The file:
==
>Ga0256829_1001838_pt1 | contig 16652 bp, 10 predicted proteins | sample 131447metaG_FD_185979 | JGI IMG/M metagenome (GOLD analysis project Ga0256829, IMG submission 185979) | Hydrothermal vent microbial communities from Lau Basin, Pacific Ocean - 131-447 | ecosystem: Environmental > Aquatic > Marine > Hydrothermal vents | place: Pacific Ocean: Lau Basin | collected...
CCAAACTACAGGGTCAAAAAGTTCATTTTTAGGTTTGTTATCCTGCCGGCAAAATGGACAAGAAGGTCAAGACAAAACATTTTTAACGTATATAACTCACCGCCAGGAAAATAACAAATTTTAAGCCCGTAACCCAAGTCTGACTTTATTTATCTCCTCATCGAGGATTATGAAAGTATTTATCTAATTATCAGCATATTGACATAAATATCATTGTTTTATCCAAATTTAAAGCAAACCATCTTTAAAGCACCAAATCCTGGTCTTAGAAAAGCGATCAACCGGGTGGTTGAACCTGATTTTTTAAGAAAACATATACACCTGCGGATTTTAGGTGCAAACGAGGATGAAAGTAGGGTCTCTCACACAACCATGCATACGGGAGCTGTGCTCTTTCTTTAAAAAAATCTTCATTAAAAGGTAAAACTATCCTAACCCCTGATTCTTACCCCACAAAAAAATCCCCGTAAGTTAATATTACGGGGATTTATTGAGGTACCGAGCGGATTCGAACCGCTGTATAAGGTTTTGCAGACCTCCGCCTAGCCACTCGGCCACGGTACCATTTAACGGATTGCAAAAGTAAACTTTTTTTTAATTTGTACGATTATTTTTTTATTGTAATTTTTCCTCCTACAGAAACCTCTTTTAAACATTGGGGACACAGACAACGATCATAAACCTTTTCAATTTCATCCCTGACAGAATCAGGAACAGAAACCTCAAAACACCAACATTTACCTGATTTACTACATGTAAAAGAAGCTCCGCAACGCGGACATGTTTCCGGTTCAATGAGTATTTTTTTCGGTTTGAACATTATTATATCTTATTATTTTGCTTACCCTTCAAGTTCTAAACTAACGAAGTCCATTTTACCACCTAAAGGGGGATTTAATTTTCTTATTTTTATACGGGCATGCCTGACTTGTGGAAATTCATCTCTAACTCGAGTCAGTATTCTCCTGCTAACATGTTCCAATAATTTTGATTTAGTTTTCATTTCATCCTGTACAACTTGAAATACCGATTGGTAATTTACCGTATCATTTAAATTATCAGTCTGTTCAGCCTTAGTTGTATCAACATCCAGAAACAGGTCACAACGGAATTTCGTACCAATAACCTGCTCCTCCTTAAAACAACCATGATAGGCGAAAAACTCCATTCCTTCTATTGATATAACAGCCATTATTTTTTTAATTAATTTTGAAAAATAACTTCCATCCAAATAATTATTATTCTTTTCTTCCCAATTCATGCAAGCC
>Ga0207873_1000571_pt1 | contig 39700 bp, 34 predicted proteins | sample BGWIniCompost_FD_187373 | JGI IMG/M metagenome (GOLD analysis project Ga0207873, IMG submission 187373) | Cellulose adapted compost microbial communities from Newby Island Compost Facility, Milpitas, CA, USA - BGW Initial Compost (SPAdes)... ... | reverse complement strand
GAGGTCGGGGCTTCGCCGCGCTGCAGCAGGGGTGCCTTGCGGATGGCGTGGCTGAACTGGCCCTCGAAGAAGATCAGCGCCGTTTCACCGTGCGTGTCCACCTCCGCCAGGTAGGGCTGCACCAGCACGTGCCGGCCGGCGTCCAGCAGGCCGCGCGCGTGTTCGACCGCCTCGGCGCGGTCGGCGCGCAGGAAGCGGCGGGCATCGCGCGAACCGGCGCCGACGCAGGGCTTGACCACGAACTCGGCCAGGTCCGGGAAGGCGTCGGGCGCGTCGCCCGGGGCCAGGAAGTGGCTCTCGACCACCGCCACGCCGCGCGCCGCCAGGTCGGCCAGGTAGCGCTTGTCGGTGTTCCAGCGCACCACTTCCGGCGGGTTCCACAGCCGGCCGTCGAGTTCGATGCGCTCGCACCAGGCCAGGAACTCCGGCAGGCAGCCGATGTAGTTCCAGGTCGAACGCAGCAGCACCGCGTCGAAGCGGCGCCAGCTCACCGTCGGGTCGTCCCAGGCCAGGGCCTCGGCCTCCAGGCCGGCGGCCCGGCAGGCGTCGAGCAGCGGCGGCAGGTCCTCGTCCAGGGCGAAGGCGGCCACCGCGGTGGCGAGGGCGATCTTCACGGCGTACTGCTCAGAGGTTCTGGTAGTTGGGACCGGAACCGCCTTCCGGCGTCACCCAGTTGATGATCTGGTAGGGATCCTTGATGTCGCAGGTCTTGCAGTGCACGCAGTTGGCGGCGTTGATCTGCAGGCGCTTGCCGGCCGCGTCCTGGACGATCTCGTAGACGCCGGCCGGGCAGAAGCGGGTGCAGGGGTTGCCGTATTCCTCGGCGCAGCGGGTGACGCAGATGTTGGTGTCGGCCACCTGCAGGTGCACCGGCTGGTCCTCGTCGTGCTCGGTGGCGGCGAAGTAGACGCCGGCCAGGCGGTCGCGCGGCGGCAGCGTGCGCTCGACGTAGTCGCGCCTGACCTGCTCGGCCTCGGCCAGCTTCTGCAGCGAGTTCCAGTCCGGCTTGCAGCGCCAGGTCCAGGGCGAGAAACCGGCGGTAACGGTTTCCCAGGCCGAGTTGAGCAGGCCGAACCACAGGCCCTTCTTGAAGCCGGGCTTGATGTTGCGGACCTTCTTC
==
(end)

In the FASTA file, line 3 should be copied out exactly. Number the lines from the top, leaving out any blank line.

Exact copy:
>Ga0207873_1000571_pt1 | contig 39700 bp, 34 predicted proteins | sample BGWIniCompost_FD_187373 | JGI IMG/M metagenome (GOLD analysis project Ga0207873, IMG submission 187373) | Cellulose adapted compost microbial communities from Newby Island Compost Facility, Milpitas, CA, USA - BGW Initial Compost (SPAdes)... ... | reverse complement strand